This phrase book will help you to communicate where Slovenian is spoken: in Slovenia, in the neighboring Trieste, Gorizia, and Udine provinces of Italy, and in Austrian Carinthia. Even a limited proficiency in Slovenian should go a long way toward making your trip both easier and more rewarding. It should save you time in finding what you want, whether it is a hotel room, a special dish on the menu or an item you are shopping for.
Conversational phrases anticipate situations you are likely to encounter, with comments on customs and lifestyle providing the necessary background information. Moreover, the booklet could be useful in planning your trip, since it covers places to see and things to do. Topics range from hunting, fishing, water sports, and skiing to spas, castles, musical events, folk festivals, and vacationing on the farm. There is a section to help those of Slovenian ancestry searching for their roots, another on letter writing, and yet another on Slovenian cooking, with recipes.
The book is designed for self-study. The recorded phrases should help you in mastering the pronunciation. Click on the active phrase where cursor changes to a palm and repeat aloud what you hear. Start with words in the chapter Slovenian alphabet and pronunciation, intended to familiarize you with the Slovenian pronunciation of each letter of the alphabet. From the beginning, try to place the stress on the right syllable. To make this easier, stressed vowels have been printed in distinct characters throughout the book. Note that conversational phrases are not word-by-word translations of English expressions, but, rather their idiomatic equivalents. You can search words and phrases through the menu or simply type the combination of keys <Control> and <F> and enter the text to find.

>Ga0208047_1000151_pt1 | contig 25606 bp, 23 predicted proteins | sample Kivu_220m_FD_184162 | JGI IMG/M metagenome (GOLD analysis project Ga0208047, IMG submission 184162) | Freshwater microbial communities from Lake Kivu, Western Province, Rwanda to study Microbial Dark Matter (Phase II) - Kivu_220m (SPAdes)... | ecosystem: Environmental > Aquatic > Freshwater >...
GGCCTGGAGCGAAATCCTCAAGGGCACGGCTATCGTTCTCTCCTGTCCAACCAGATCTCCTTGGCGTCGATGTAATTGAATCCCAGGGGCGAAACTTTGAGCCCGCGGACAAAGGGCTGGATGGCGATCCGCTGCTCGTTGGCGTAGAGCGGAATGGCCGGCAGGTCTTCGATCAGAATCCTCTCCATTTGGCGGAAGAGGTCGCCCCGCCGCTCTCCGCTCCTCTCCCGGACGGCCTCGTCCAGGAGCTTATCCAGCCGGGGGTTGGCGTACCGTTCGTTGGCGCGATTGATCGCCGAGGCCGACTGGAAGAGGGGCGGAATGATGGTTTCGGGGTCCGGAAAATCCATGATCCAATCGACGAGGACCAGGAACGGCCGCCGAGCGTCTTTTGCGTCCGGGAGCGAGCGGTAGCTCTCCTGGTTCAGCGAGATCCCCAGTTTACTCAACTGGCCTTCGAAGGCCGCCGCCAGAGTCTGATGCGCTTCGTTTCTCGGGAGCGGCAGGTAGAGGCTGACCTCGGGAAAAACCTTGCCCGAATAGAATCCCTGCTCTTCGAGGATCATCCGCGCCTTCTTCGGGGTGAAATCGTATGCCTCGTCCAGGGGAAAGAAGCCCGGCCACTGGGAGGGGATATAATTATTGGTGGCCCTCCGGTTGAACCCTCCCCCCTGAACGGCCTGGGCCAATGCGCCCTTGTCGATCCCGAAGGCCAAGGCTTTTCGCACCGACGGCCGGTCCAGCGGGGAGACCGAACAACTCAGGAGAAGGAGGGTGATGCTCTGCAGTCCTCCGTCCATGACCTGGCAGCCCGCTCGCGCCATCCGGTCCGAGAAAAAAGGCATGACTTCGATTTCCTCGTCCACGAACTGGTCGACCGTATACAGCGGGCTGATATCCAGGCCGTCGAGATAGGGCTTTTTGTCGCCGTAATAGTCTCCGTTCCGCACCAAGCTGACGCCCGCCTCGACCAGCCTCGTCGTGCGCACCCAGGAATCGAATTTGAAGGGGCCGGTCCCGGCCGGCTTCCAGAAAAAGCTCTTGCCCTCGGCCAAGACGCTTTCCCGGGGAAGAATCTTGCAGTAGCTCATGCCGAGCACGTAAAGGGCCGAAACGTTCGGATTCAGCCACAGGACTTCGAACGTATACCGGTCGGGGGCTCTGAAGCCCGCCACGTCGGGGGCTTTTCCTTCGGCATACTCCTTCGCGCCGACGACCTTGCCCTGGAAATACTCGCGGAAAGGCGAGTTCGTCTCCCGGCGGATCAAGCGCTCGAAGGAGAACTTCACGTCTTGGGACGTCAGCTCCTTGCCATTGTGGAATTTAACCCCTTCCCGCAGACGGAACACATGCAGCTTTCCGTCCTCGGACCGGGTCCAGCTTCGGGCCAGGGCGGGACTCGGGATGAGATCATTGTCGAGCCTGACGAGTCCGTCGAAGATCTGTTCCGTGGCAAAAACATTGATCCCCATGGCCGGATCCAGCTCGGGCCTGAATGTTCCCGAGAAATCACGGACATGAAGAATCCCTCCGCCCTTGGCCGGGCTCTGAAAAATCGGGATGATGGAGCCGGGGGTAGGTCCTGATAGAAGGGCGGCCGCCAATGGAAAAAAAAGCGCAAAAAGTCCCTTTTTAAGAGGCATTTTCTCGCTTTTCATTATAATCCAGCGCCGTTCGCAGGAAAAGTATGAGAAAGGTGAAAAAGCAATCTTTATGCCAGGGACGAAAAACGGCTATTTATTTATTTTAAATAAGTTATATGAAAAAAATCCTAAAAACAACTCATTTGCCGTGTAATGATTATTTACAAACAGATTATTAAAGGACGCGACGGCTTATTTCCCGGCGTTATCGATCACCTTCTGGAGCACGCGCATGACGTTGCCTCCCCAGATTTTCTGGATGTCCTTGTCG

The writing of this book benefited from Miran Hladnik's experience as a lecturer in Slovenian at the University of Kansas and at the University of Pittsburg, Kansas, under the auspices of the American CIES (Council for the International Exchange of Scholars). Miran Hladnik is a professor of Slovenian literature at the University of Ljubljana. Toussaint Hočevar (1927-1987), the author of the majority of English text in the book, was a professor of economics at the University of New Orleans and the founder of the Society for Slovene Studies. Moreover, both authors are indebted to many colleagues and students for their valuable comments, especially to Timothy Pogacar and Michael Biggins for translating numerous phrases, Duška Primožič (†), Miha Bregant, Boštjan Lajovic, Marja Bešter and Velemir Gjurin, who have lent their voices for the audio recording. None of these persons is of course responsible for any errors which may still be lurking around.
For the CD- and web edition it was not possible to make new recordings; only some obsolete phrases were omitted. That is also the reason some useful proposals for corrections of the Slovenian part of the book made by Ms. Daša Komac were not taken into account; the remarks concerning the English part were accepted with appreciation. Thanks also to Marta and Marc Greenberg for proofreading the galleys.